The official project DR4 WWW page is found at while the project's WWW site is located at The official DR4 publication (Adelman-McCarthy, et al., 2005) can be found in astro-ph. The DR3 publication (Abazajian, et al., 2005) is available at AJ, 126, 1755. The official DR2 publication (Abazajian at al., 2004) can be found in preprint form at: astrp-ph/0403325. A lot of useful information is also in the DR1 and EDR publication at: AJ, 126, 2081 and AJ, Vol. 123, Issue 1, p. 485., respectively.

The data access tool you need

The Data Archive Server

There are several ways to access DR4 data. If you know what spectra/images you want already, you can use the SDSS DAS (Data Archive Server). The standard things to get there are the reduced images, or fpC (corrected frames) files, the postage-stamp object images, or fpAtlas files, and the reduced spectra, or spSpec files. (If you want to do photometry on the fpC files yourself, you can find the details here.) All imaging files are indexed by some set of 6 parameters:

Everything on the DAS is organized at least by field - the returned FITs files, then, having several entries, one for each object (indexed by id) in that field. The SDSS imaging filters are discussed on the Imager information page on the DR4 WWW site.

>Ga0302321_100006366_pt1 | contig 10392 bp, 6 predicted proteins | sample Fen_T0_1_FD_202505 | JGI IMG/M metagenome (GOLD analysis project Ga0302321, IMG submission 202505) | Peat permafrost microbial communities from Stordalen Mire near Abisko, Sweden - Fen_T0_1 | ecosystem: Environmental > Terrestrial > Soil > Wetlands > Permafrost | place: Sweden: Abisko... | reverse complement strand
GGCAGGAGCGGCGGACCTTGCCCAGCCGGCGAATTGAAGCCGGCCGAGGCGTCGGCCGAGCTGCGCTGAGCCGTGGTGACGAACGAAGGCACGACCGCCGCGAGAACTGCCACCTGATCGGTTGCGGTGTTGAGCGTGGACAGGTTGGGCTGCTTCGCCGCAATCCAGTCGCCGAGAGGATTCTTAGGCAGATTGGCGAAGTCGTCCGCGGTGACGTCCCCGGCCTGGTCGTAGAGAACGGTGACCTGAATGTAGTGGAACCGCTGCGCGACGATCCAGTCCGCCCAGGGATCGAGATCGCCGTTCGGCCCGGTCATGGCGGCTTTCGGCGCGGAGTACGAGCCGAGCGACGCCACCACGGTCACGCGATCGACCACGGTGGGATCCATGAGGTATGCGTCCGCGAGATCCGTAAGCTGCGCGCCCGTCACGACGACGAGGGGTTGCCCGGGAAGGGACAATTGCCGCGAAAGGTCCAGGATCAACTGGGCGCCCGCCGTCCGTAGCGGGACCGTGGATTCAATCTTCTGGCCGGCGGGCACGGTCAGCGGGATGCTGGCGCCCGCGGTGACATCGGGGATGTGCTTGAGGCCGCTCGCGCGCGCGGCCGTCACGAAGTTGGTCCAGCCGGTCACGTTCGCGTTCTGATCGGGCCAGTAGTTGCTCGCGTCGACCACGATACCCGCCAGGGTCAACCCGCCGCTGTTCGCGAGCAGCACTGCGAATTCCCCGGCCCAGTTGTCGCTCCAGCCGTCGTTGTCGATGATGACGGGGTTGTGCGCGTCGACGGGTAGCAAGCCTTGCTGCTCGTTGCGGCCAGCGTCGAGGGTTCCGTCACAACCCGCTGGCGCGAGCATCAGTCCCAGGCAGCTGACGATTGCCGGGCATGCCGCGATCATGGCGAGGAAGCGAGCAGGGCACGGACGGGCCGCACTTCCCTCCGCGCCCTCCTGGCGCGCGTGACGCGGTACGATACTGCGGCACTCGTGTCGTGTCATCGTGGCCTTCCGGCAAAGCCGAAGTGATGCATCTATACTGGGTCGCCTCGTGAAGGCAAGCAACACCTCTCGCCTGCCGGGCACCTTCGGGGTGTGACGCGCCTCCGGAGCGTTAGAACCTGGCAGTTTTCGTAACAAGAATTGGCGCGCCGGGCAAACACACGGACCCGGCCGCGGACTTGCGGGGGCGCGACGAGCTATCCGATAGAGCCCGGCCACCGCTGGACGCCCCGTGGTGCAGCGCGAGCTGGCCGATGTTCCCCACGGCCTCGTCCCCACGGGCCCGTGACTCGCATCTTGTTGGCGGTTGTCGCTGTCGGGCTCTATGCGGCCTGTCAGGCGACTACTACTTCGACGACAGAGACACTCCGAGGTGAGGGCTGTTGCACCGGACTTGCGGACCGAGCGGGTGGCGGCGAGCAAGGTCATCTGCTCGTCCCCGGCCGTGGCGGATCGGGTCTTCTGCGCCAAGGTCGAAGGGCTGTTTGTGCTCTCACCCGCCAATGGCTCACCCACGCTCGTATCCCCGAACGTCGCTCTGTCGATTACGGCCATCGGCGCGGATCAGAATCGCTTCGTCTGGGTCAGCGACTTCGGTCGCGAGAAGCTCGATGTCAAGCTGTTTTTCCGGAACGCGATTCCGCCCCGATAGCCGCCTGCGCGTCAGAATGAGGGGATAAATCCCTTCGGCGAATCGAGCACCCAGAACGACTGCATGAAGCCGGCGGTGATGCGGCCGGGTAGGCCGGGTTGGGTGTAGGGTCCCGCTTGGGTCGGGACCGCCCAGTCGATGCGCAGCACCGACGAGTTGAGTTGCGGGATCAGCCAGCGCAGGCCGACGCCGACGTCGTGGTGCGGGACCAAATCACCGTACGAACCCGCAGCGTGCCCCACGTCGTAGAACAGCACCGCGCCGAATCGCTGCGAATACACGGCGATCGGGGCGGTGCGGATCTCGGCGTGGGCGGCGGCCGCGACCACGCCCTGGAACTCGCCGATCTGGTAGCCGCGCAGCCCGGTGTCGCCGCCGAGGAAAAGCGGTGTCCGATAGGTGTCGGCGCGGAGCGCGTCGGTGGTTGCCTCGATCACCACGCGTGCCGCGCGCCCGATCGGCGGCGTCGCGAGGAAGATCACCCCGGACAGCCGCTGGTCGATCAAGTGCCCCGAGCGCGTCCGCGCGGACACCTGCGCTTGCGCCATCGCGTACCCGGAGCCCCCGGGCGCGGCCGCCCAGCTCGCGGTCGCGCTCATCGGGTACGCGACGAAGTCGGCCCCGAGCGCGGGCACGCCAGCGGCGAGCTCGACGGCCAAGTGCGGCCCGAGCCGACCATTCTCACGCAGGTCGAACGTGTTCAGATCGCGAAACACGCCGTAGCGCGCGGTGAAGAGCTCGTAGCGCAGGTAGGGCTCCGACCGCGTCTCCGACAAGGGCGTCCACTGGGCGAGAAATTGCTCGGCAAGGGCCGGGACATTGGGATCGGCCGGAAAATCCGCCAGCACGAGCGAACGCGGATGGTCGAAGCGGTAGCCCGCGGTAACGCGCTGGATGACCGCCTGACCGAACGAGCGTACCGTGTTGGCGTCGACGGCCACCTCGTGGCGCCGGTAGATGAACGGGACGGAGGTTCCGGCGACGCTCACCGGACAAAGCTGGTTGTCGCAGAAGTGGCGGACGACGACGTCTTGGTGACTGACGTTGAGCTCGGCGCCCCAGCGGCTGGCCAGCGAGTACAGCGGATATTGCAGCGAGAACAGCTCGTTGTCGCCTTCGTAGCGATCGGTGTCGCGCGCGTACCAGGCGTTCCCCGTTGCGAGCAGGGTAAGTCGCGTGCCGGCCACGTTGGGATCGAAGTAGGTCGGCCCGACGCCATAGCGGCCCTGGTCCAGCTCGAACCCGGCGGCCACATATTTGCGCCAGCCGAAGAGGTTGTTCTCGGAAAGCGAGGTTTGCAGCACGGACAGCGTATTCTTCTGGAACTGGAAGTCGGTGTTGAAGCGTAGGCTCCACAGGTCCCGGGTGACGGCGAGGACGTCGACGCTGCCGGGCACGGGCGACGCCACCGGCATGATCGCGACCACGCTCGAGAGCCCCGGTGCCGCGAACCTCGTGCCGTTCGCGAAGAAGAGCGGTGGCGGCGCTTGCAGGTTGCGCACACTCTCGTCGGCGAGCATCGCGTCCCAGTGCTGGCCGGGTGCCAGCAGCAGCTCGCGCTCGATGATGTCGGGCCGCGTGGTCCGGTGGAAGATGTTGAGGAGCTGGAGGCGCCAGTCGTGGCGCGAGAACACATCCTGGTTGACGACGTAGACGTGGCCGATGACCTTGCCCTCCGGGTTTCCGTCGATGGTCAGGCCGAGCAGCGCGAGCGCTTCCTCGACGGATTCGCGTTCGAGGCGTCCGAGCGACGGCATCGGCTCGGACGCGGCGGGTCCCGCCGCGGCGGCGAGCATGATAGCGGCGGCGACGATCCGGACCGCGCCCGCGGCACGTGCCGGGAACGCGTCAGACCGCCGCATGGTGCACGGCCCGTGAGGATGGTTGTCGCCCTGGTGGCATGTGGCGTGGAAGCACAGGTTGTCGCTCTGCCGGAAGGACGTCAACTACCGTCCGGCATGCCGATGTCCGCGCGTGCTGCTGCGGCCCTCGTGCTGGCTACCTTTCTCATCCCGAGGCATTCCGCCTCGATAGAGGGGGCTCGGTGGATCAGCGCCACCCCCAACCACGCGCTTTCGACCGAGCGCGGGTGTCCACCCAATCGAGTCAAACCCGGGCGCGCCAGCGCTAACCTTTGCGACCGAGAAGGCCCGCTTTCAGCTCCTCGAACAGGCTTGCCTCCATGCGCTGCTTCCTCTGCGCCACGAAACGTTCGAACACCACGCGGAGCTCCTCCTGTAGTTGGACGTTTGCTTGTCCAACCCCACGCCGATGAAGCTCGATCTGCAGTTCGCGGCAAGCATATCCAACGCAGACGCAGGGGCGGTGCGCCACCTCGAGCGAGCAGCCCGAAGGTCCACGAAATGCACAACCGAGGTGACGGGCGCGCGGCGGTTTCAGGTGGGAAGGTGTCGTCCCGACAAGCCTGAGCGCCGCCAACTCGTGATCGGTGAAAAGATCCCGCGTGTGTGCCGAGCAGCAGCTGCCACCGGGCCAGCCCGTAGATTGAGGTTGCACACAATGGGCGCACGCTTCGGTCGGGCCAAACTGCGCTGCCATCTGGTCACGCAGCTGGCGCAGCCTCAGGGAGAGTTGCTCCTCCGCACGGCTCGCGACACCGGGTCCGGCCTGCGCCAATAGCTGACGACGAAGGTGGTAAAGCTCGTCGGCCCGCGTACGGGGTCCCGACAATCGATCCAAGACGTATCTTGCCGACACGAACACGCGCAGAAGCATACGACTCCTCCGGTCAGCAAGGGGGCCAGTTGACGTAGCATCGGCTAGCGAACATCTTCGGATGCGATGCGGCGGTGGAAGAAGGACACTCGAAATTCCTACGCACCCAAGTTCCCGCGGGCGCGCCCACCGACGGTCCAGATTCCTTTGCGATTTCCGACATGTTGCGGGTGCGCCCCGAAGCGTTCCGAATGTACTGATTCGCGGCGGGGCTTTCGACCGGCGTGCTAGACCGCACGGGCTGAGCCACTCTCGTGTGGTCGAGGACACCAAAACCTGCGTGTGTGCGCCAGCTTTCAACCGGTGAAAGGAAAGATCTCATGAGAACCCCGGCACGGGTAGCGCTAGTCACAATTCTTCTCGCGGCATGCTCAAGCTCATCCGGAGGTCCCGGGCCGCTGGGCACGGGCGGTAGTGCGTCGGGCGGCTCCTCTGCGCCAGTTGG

Similarly SDSS spectra are indexed by 4 parameters:

For DR4, spRerun is always 23, since only one reduction is used.

You can also get individual object images (or see if a given RA/Dec has been released in DR4) and finder charts based on object coordinates. (One of the DR1 finder chart tools has gone away; this is the only available tool, now.)

The Image and Spectroscopic Query Server

The DAS is only good if you know what images or spectra you want, but since DR4 contains so many objects and spectra, you will probably need to sort things to get only the relevant objects for your project. There are several ways to do this (the most versatile is described later), but one is through the Imaging and Spectroscopic Query Servers, the IQS, and SQS. These tools let you enter position, SDSS magnitude, and QA-flag constraints and can return a variety of photometric and spectroscopic outputs. If you choose the "minimal" set of parameters to be returned, you will get the required magic parameters mentioned above to retrieve your objects' images or spectra from the DAS.

A note here on SDSS "sky versions" is probably warranted. The photometric catalogs always have at least two versions: one is the "target" version which is the observation and the reduction that were done to produce the spectroscopic tiling information used to assign objects fibers for observation. This sky version is useful if you want to analyze why an object was targeted and/or you are investigating completeness of a given sample. Otherwise, you will most often want the "best" version which may be the same or latter observation from the "target" observation, but will be reduced with the latest, best version of the reduction pipeline.